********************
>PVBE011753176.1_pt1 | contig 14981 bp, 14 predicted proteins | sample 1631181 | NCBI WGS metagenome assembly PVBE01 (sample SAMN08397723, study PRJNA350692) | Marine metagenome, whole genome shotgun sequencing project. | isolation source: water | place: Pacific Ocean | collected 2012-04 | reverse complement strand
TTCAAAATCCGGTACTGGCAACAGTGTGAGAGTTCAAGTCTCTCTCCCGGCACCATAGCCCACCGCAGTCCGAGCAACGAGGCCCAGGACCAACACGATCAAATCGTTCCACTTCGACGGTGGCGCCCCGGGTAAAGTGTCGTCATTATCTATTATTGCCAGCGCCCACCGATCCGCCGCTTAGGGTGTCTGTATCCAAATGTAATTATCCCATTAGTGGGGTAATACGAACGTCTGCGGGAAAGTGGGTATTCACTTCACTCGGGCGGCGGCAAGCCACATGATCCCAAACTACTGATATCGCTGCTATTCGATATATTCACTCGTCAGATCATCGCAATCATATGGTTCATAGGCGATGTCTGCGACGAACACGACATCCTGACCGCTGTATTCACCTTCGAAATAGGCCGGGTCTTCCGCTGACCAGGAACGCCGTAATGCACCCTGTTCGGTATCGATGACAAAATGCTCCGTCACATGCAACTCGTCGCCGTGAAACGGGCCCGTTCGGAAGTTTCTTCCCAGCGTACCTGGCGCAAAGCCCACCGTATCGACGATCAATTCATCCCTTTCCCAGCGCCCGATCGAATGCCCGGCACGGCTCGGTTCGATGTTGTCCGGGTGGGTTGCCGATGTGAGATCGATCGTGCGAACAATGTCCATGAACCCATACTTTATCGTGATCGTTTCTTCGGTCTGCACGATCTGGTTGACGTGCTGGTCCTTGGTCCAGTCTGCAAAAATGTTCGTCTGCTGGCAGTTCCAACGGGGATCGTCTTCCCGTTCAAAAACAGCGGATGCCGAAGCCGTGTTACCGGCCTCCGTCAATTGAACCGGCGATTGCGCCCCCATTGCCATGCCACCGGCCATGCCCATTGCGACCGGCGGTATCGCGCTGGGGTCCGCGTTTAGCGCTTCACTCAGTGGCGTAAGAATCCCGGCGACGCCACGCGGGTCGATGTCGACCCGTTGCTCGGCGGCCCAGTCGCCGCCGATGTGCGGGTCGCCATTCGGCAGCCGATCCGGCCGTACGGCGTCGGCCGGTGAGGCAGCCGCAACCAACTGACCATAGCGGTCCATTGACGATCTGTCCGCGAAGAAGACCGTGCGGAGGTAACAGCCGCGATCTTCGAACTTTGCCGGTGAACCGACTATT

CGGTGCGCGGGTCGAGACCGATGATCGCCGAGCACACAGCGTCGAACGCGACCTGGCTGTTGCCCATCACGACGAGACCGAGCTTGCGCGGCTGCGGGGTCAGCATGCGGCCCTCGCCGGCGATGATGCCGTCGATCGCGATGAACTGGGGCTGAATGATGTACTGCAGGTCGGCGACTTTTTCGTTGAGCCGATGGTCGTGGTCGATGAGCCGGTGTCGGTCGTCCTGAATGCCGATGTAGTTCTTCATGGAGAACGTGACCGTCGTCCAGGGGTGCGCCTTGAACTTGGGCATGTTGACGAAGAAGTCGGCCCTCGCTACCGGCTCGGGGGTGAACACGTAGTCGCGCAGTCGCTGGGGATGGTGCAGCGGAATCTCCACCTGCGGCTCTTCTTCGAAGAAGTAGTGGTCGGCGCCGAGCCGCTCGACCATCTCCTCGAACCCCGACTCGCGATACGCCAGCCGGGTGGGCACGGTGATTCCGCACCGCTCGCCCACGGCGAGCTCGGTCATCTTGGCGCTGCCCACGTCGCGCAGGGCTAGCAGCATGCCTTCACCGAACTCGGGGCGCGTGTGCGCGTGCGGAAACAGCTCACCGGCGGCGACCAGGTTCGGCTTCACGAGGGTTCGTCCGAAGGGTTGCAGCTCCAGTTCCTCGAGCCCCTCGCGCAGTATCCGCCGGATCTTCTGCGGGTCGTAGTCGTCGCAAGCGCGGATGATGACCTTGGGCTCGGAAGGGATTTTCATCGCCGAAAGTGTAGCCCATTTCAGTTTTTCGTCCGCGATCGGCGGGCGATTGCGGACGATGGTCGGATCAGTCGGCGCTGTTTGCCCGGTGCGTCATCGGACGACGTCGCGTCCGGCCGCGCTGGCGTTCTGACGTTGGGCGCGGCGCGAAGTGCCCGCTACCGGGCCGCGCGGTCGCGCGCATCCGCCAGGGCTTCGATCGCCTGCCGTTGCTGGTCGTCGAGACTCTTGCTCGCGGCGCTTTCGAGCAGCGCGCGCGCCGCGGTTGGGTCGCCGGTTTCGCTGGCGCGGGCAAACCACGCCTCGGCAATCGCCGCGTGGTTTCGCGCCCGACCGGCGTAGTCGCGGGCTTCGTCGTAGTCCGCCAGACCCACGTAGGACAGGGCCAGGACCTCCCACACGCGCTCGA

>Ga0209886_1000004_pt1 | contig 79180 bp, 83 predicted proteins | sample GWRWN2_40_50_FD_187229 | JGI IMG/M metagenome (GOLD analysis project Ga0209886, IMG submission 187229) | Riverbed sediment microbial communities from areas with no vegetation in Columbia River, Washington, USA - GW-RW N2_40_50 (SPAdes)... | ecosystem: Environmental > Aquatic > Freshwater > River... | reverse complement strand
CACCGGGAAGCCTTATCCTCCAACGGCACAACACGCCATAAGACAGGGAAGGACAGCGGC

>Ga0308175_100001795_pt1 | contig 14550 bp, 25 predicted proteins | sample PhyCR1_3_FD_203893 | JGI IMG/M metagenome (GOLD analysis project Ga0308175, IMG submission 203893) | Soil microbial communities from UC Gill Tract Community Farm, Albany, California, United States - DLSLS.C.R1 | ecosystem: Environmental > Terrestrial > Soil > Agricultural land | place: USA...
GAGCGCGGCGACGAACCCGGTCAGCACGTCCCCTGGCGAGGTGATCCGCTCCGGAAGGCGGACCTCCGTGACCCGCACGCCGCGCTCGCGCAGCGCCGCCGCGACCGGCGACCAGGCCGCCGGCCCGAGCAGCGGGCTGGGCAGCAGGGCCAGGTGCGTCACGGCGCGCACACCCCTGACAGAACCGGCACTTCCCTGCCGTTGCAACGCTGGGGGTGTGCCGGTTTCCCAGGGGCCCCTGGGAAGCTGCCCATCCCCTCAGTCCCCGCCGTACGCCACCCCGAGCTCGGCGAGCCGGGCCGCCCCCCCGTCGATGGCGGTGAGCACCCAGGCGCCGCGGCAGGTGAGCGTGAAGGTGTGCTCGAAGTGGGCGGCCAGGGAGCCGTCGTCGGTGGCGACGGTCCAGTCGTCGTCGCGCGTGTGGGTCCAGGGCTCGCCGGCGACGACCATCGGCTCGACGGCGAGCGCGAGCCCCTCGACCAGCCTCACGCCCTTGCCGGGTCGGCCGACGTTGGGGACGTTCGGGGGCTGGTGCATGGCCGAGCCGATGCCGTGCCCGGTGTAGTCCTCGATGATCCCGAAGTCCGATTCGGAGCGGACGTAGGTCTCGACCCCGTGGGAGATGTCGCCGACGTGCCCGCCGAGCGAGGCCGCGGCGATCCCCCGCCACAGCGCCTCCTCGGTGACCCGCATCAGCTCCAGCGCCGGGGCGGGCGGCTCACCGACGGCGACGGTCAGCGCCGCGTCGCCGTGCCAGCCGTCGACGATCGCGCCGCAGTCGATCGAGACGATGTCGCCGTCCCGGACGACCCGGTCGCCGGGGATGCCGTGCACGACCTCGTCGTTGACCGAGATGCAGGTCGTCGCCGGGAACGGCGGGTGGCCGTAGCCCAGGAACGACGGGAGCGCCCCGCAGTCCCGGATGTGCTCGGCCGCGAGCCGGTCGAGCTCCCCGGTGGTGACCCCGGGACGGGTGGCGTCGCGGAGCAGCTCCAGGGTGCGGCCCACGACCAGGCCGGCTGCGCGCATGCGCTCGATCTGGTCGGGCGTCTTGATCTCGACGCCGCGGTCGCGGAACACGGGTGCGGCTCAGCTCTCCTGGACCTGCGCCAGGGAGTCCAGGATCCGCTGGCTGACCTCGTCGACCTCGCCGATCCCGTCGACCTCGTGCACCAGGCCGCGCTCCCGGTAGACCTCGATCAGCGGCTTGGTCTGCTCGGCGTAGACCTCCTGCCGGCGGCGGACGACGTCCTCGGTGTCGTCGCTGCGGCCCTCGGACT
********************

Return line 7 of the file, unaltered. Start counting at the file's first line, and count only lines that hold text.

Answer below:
GAGCGCGGCGACGAACCCGGTCAGCACGTCCCCTGGCGAGGTGATCCGCTCCGGAAGGCGGACCTCCGTGACCCGCACGCCGCGCTCGCGCAGCGCCGCCGCGACCGGCGACCAGGCCGCCGGCCCGAGCAGCGGGCTGGGCAGCAGGGCCAGGTGCGTCACGGCGCGCACACCCCTGACAGAACCGGCACTTCCCTGCCGTTGCAACGCTGGGGGTGTGCCGGTTTCCCAGGGGCCCCTGGGAAGCTGCCCATCCCCTCAGTCCCCGCCGTACGCCACCCCGAGCTCGGCGAGCCGGGCCGCCCCCCCGTCGATGGCGGTGAGCACCCAGGCGCCGCGGCAGGTGAGCGTGAAGGTGTGCTCGAAGTGGGCGGCCAGGGAGCCGTCGTCGGTGGCGACGGTCCAGTCGTCGTCGCGCGTGTGGGTCCAGGGCTCGCCGGCGACGACCATCGGCTCGACGGCGAGCGCGAGCCCCTCGACCAGCCTCACGCCCTTGCCGGGTCGGCCGACGTTGGGGACGTTCGGGGGCTGGTGCATGGCCGAGCCGATGCCGTGCCCGGTGTAGTCCTCGATGATCCCGAAGTCCGATTCGGAGCGGACGTAGGTCTCGACCCCGTGGGAGATGTCGCCGACGTGCCCGCCGAGCGAGGCCGCGGCGATCCCCCGCCACAGCGCCTCCTCGGTGACCCGCATCAGCTCCAGCGCCGGGGCGGGCGGCTCACCGACGGCGACGGTCAGCGCCGCGTCGCCGTGCCAGCCGTCGACGATCGCGCCGCAGTCGATCGAGACGATGTCGCCGTCCCGGACGACCCGGTCGCCGGGGATGCCGTGCACGACCTCGTCGTTGACCGAGATGCAGGTCGTCGCCGGGAACGGCGGGTGGCCGTAGCCCAGGAACGACGGGAGCGCCCCGCAGTCCCGGATGTGCTCGGCCGCGAGCCGGTCGAGCTCCCCGGTGGTGACCCCGGGACGGGTGGCGTCGCGGAGCAGCTCCAGGGTGCGGCCCACGACCAGGCCGGCTGCGCGCATGCGCTCGATCTGGTCGGGCGTCTTGATCTCGACGCCGCGGTCGCGGAACACGGGTGCGGCTCAGCTCTCCTGGACCTGCGCCAGGGAGTCCAGGATCCGCTGGCTGACCTCGTCGACCTCGCCGATCCCGTCGACCTCGTGCACCAGGCCGCGCTCCCGGTAGACCTCGATCAGCGGCTTGGTCTGCTCGGCGTAGACCTCCTGCCGGCGGCGGACGACGTCCTCGGTGTCGTCGCTGCGGCCCTCGGACT